In a decision that essentially marks the end of the genome wars, Celera Genomics will release its formerly proprietary human, mouse, and rat genome sequences to the public domain. The decision goes into effect on July 1.
Launched in 1998, Celera’s original business model sought to charge hefty subscription fees to its proprietary genome data from biopharmaceutical companies. While allowing limited access to academic users, Celera declined to deposit its data into the public archive, GenBank.
The timing of Celera’s decision to release the genomes into the public domain was entirely financially based. “It was pure cost-benefit analysis,” says David Speechly, Celera’s senior director of investor relations and corporate communications. The subscription revenue no longer justified the cost of maintaining the online service, he says.
Celera’s turnabout has generated some kiss-and-make-up feelings from former rivals. Francis Collins, who led the public human genome consortium and is director of the National Human Genome Research Institute, told Nature, “They have done a generous thing here and should be getting a lot of credit.”
The imminent release of some 30 billion base pairs of sequence data marks the end of Celera’s existence in the information business. That transition from a data-selling company to a biopharmaceutical company began back in 2002, when Kathy Ordoñez, a pharmaceutical veteran, replaced company founder, J. Craig Venter.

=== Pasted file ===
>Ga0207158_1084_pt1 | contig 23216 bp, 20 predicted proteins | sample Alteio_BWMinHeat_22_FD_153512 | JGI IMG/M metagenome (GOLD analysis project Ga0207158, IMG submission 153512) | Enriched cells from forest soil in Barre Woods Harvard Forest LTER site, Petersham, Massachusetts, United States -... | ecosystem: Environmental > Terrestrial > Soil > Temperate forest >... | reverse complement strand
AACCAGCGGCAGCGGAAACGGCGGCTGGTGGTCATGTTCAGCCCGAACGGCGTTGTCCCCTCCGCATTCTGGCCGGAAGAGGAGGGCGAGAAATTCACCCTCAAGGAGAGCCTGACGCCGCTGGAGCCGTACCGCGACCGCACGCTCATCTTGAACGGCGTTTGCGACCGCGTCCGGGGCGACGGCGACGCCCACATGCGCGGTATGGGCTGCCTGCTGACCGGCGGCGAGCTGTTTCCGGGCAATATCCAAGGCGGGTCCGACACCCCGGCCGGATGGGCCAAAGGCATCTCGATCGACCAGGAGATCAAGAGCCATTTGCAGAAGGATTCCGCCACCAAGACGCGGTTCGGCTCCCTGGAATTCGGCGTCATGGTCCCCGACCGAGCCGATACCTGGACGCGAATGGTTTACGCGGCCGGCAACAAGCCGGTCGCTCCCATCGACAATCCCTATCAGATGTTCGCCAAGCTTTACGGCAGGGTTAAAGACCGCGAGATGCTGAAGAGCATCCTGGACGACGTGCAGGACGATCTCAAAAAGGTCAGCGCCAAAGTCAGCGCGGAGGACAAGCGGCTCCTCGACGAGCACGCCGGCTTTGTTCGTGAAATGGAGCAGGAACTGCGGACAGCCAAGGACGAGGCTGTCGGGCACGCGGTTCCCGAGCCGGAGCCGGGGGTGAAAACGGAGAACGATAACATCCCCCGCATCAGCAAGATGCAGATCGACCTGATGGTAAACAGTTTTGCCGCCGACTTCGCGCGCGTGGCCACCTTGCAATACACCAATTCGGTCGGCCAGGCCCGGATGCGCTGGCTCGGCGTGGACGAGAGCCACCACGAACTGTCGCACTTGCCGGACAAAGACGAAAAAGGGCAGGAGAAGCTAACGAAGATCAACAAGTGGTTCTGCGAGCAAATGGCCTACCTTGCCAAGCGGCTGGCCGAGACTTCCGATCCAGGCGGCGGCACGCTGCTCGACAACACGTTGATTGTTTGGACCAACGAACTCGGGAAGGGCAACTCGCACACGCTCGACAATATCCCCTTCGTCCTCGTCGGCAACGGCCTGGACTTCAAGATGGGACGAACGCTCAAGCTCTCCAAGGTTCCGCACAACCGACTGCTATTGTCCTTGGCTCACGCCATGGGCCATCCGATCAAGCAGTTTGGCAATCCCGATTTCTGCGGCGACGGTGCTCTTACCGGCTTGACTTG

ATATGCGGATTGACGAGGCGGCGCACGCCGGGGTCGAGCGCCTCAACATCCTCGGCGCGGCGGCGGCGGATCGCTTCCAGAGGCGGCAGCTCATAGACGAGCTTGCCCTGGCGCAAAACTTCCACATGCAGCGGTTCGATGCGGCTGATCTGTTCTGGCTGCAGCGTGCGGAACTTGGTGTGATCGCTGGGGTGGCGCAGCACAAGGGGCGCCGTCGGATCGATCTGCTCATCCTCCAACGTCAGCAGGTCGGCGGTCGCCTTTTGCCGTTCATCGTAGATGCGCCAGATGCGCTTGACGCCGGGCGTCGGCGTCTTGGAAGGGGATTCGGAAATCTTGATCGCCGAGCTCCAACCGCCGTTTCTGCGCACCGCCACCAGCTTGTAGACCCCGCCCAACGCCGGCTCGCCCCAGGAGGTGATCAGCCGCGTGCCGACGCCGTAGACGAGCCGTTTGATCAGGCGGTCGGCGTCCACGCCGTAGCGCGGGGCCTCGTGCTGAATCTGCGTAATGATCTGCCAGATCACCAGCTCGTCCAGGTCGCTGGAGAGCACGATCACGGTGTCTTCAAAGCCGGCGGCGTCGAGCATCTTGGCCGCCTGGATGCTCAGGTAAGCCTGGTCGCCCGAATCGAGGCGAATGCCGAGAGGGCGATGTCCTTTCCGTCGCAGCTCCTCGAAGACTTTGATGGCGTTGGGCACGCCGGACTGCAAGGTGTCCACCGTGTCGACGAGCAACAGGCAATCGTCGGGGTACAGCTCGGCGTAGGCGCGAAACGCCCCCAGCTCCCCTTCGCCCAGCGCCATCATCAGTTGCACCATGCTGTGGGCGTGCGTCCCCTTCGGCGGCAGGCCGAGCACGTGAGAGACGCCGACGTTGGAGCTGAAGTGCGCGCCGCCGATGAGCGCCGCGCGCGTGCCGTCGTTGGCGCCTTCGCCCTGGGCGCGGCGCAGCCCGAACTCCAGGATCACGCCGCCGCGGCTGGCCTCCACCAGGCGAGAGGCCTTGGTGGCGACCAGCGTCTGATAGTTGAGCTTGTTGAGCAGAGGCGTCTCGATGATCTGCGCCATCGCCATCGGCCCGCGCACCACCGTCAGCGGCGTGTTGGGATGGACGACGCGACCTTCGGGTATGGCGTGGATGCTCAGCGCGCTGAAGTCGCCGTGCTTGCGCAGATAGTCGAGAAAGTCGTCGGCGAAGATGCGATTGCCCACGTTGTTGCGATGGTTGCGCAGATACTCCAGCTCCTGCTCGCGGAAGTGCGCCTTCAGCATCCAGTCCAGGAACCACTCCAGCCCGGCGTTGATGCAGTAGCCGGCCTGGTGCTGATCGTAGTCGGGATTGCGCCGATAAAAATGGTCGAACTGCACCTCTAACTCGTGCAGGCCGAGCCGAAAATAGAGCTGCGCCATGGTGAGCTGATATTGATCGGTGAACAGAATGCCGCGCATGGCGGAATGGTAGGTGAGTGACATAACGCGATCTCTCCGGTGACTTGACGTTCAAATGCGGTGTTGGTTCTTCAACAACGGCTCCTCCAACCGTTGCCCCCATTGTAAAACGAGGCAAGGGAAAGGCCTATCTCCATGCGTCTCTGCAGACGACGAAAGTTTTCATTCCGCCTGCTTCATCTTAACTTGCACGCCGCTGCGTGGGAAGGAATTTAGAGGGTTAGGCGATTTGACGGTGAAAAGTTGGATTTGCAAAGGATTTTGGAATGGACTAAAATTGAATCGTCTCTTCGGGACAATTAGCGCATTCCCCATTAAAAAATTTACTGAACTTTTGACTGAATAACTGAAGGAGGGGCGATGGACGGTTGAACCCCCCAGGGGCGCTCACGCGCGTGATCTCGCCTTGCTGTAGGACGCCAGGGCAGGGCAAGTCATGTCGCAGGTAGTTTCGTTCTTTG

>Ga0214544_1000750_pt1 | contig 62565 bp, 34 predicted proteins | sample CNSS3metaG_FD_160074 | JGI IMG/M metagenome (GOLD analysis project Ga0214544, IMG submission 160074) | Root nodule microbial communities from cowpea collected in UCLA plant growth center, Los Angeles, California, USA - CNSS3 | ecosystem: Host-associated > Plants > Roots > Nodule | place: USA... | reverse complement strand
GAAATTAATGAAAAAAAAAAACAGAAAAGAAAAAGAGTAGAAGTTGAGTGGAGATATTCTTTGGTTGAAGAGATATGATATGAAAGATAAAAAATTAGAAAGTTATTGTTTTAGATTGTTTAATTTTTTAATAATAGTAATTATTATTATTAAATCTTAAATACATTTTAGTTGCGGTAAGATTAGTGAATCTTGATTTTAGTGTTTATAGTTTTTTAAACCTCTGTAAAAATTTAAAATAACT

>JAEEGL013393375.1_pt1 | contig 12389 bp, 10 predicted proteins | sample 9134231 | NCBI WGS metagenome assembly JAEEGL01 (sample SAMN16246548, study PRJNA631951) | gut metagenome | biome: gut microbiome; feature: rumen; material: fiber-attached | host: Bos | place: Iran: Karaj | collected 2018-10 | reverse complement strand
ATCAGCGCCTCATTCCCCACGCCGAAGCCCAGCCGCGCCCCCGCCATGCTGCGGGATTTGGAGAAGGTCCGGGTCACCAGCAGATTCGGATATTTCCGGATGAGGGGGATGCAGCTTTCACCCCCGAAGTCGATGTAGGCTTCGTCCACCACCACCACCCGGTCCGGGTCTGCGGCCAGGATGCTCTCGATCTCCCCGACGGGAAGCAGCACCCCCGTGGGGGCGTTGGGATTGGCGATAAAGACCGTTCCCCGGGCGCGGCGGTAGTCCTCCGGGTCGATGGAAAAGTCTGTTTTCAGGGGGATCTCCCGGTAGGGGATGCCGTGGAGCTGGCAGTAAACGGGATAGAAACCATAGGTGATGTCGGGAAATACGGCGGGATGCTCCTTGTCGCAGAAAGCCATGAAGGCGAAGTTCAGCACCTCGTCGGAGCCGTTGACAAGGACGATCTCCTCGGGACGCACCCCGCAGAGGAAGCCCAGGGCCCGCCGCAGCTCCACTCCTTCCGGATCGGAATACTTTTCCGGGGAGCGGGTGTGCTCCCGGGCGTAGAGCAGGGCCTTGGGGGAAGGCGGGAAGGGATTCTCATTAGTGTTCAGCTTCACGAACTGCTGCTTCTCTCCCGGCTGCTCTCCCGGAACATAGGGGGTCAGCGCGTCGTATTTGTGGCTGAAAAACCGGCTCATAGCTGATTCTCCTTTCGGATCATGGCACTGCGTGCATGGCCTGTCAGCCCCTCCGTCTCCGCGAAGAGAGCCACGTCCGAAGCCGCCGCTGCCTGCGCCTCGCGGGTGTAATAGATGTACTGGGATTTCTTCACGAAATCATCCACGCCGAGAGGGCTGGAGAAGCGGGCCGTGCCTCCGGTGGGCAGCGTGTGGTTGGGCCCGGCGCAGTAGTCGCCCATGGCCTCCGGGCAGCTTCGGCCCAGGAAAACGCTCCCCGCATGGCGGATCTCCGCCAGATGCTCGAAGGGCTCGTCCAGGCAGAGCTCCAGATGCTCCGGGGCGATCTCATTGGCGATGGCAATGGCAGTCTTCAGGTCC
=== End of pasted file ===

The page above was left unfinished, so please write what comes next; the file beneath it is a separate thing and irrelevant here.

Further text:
“We believe that contributing these data sets should stimulate more experimentation among academic and commercial researchers, which should, in turn, increase demand for Applied Biosystems products,” Ordoñez said in her most recent earnings call.
Speechly points out that “not all the information has gone out.” Data that may help Celera in its drug discovery research, including algorithms and proteomics data, will not be released. “There is still a large amount of information at our disposal,” Speechly says.
Steve Scherer, a physician at the Hospital for Sick Children in Toronto, doubts that the release of Celera's DNA data will have a huge impact on the scientific community. However, it might significantly affect more sophisticated users who know how to compare and contrast the Celera sequence to the public data.
Scherer was involved in decoding chromosome 7 by comparing the Celera and public consortium genome maps. By doing so, he was able to find missing sequences, errors, and differences. In the regions where the public sequence has gaps or mistakes, the Celera sequence could potentially be useful.
“In the best-case scenario, [GenBank] should be integrating the novel Celera sequence into the known gap regions,” Scherer says. “Last time we looked there were still several hundreds of thousands of nucleotides of sequence missing from the public build of chromosome 7.”
While the availability of Celera’s human sequence data is likely to benefit only the most advanced users, the release of Celera’s inbred mouse sequences may have more of an impact, as the public mouse genome sequencing effort is still in progress.
“Moreover, since Celera has sequenced different mouse strains [than the public program], their sequence will have huge value to those scientists studying genetics and mapping,” Scherer says.
The public project is currently sequencing the mouse strain C57BL/6J. Celera will be releasing its data on C57BL/6J, as well as three other strains -- 129X1/SvJ, A/J, and DBA/2J. Each inbred mouse line provides unique research advantages to mouse geneticists.
Asked about Celera’s decision just before his keynote address at the Bio-IT World Conference + Expo last month, Venter declared he was pleased with Celera’s decision. “I just wish they had done it sooner,” he said.
Ironically, the genomic information generated from his ongoing Sorcerer II expedition is being deposited directly into the public domain. “We’re now getting criticized for making our data public,” Venter said. “I can’t seem to get on the right side of this equation.”